Two of Swords with Wheel of Fortune

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Cosmic Tarot by Norbert Lösche

A for-sure guaranteed inevitability that will definitely happen at some point in life is where we come to a crossroads, that place of indecision. Chicken or fish? The one that comes in gray or the one that comes in black?  Date the one from Arkansas or the one from Missouri? Call an Uber or call a cab?

Of course I cited examples that could be filed under small potatoes minutia. There are the biggies like coming out of the closet, or taking a job in another state or province, whether or not to quit our job, or whether or not to deliberately disseminate our glorious bouquet of DNA throughout the universe. Those are the ones that make us lay awake at night with our eyes wide open, counting bits of ceiling popcorn.

These episodes of paralysis-inducing ambivalence on what we truly desire is not as it seems. We like to believe that our vacillation stems from the fact that we want Option A as badly as we want Option 2. Let’s keep telling ourselves that we are the flag on the tug-of-war rope with the equally covetable options vying for our final decision.

But here’s the truth: the very thing that gets us stuck between Scylla and Charybdis is fear. Fear of being permanently encumbered with the result of making the wrong choice. It’s not that we want what’s in the left hand and right hand equally, we are afraid of being disappointed with what we ultimately chose and letting the unchosen option get away, never to see it again.

It seems to me that we stand at these crossroads looking in one direction or the other as if the road will always continue in that chosen direction. The reality is no matter which decision we make, that path will lead us to another bifurcation at some point. Every choice presents us its reward through what it used to tantalize us, yet it also calls for sacrificing something else we desire.

We are never permanently stuck with the results of a decision. What we chose inevitably leads to the next mentally rending decision at some point down the road, like a set of Matryoshka dolls with another point of decision within the preceding one. We could decide to bivouac in the middle of the intersection and refuse to take a path if we find ourselves that paralyzed. However, life is avaricious for change, it insists on exacting its toll of metamorphosis, it throws entropy in the face of the static. If we think we can avoid regret by not choosing, life will choose for us and we will invariably receive neither option.

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The Fool with Wheel of Fortune

Cosmic Tarot by Norbert Lösche
Cosmic Tarot by Norbert Lösche

When I was a little kid and I first heard the expression when you come to a fork in the road I had a vision of pronged cutlery laying on blacktop. I wondered why it wasn’t a spoon or a knife or an entire set of silverware. I wondered who had lost that fork, and what were they doing eating food requiring cutlery while walking down the middle of the road, and how dangerous that would be as one’s attention would be on getting food to mouth rather than oncoming vehicles. Then I thought maybe that’s how they lost the fork, finding themselves suddenly dodging a Dodge, leaping to the shoulder, thus losing the fork with the quick maneuver.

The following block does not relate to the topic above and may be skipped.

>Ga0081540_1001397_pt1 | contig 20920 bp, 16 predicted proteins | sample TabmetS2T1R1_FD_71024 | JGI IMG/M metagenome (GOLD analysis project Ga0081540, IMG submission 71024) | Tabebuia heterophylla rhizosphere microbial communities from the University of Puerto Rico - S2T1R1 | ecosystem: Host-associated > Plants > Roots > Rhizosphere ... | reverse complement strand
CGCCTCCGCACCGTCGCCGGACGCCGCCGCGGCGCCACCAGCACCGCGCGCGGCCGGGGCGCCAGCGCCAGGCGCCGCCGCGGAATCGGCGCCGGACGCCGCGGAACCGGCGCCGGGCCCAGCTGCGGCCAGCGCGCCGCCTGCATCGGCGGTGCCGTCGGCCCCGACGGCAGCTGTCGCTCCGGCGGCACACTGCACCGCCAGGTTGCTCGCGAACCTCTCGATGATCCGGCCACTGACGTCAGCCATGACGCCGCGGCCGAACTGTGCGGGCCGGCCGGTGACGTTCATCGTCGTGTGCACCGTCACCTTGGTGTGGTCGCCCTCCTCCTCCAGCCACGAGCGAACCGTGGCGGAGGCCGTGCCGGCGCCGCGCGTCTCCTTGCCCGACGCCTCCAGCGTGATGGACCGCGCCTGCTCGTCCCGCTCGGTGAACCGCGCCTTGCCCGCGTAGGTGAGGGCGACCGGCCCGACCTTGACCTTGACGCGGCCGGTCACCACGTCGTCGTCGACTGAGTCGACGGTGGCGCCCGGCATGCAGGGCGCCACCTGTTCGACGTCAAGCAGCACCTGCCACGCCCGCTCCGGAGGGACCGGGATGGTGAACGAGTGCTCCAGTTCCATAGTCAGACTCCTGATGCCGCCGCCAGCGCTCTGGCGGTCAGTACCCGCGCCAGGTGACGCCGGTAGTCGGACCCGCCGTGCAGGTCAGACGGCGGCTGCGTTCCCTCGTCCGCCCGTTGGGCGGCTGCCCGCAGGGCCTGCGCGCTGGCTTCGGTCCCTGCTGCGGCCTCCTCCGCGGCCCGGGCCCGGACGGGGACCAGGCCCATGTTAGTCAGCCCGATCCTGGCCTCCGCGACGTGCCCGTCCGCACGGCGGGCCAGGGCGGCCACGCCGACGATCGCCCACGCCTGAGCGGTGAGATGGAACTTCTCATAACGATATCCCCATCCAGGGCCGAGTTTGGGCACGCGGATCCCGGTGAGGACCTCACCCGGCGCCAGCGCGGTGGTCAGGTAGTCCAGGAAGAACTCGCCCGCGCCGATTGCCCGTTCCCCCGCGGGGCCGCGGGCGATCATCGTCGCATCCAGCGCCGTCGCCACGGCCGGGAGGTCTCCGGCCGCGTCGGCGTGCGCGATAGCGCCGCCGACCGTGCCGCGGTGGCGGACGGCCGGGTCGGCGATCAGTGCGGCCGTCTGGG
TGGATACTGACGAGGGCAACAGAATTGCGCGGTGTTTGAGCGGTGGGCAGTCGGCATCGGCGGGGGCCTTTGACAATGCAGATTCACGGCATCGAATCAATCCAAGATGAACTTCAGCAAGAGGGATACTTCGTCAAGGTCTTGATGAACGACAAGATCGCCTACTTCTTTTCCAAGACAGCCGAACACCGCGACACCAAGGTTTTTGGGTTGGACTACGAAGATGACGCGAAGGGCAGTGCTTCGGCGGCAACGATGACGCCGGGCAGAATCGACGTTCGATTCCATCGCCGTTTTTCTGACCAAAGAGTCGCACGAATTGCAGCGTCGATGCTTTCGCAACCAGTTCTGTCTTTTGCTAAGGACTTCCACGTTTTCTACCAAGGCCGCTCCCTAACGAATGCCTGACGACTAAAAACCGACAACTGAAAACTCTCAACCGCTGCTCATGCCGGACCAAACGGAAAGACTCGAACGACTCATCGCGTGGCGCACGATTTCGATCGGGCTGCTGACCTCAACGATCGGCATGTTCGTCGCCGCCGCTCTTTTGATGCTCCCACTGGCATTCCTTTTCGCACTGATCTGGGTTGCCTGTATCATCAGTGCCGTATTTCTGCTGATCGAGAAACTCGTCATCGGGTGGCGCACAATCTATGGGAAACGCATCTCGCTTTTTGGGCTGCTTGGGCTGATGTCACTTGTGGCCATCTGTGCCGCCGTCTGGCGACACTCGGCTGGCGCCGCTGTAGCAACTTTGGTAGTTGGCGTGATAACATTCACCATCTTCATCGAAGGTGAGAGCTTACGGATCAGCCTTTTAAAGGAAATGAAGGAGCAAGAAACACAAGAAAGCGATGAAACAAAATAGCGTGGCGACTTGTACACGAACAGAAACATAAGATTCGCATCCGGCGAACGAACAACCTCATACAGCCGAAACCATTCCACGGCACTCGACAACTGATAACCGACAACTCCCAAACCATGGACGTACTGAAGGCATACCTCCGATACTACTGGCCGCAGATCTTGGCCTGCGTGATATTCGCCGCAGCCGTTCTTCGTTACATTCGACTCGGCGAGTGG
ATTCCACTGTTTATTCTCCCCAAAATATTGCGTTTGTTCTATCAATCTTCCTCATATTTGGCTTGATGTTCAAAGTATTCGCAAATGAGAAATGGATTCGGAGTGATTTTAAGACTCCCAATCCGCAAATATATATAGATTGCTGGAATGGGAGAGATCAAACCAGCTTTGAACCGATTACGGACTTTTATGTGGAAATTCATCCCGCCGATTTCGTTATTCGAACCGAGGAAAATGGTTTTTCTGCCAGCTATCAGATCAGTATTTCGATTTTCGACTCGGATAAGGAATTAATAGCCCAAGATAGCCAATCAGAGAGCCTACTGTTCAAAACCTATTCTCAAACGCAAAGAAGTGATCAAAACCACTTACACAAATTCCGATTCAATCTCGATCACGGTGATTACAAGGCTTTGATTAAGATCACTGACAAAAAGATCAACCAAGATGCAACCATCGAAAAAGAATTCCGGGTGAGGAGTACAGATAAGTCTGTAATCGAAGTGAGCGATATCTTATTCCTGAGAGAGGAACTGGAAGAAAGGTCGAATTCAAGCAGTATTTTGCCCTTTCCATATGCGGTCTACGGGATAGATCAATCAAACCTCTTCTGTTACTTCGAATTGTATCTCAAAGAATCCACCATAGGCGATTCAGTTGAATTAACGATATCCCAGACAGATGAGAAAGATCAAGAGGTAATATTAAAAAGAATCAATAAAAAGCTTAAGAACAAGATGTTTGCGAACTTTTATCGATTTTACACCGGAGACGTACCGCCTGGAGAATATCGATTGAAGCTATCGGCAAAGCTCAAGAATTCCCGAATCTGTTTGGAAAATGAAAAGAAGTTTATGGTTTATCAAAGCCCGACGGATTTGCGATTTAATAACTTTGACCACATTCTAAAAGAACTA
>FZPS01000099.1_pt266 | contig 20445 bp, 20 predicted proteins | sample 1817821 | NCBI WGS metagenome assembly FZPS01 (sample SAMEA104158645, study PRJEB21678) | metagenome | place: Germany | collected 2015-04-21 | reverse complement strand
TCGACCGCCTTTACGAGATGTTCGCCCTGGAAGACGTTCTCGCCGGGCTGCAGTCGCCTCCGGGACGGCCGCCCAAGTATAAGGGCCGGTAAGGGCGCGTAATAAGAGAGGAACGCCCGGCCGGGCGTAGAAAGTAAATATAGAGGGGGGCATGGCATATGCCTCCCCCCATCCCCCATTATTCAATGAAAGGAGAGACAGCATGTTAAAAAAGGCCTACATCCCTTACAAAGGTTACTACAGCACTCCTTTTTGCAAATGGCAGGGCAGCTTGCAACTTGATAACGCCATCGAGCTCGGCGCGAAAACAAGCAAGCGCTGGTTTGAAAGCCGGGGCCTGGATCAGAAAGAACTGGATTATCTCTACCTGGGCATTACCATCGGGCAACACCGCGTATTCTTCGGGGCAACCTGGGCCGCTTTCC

So as a little kid I ended the question of what to do when encountering a fork in the road with Don’t pick it up as you don’t know where it’s been; most likely in someone’s mouth.

Still, finding an eating utensil on the street as well as reaching a bifurcation in one’s path places us at the point of decision, doesn’t it? In the 49 year old version, it’s whether I take the path that veers left or the one that goes right. In the 6 year old version it is whether or not I pick up the dirty fork or leave it in the road.

Coming upon a utensil in the road might not result in the same degree of ambivalence as choosing between Path A and Path B, especially if we have no idea where either path leads. It becomes even more vexing when we actually know exactly where each path leads but we are not sure which destination we we want. We might wish to experience or avoid one just as equally as the other.

If you spend any time on Facebook or reading those how to make your life more shiny through these inappropriately coined “life hacks”, you’ve likely encountered this tip on helping one break out of the entropy of incertitude: Flip a coin; once you’ve designated sides for each option and while the coin is in the air, you’ll find yourself hoping it lands a certain way, thus clarifying which option you truly prefer.

Here’s what I say; if you were hoping to come up heads to give its nod to Path A, then take Path B. Maybe the devil to whom you are acquainted mans the toll bridge on A Street and, after all, you’ve already met. But I bet you haven’t met Robert Frost, and he’s the tour guide on B Street. Maybe you know A is a smoother ride where B voted down the road maintenance taxes, I don’t know…

All too often we focus on the result or ramification of one choice over the other and we make our decision based on our speculation. We will even find ourselves agonizing and gnashing our teeth over the fact that the road has split before us and, God forbid, we have the anguish of having to actually decide upon something. But let me ask you this; what would be worse, finding we’ve made a bad decision, or having a bad decision made for us?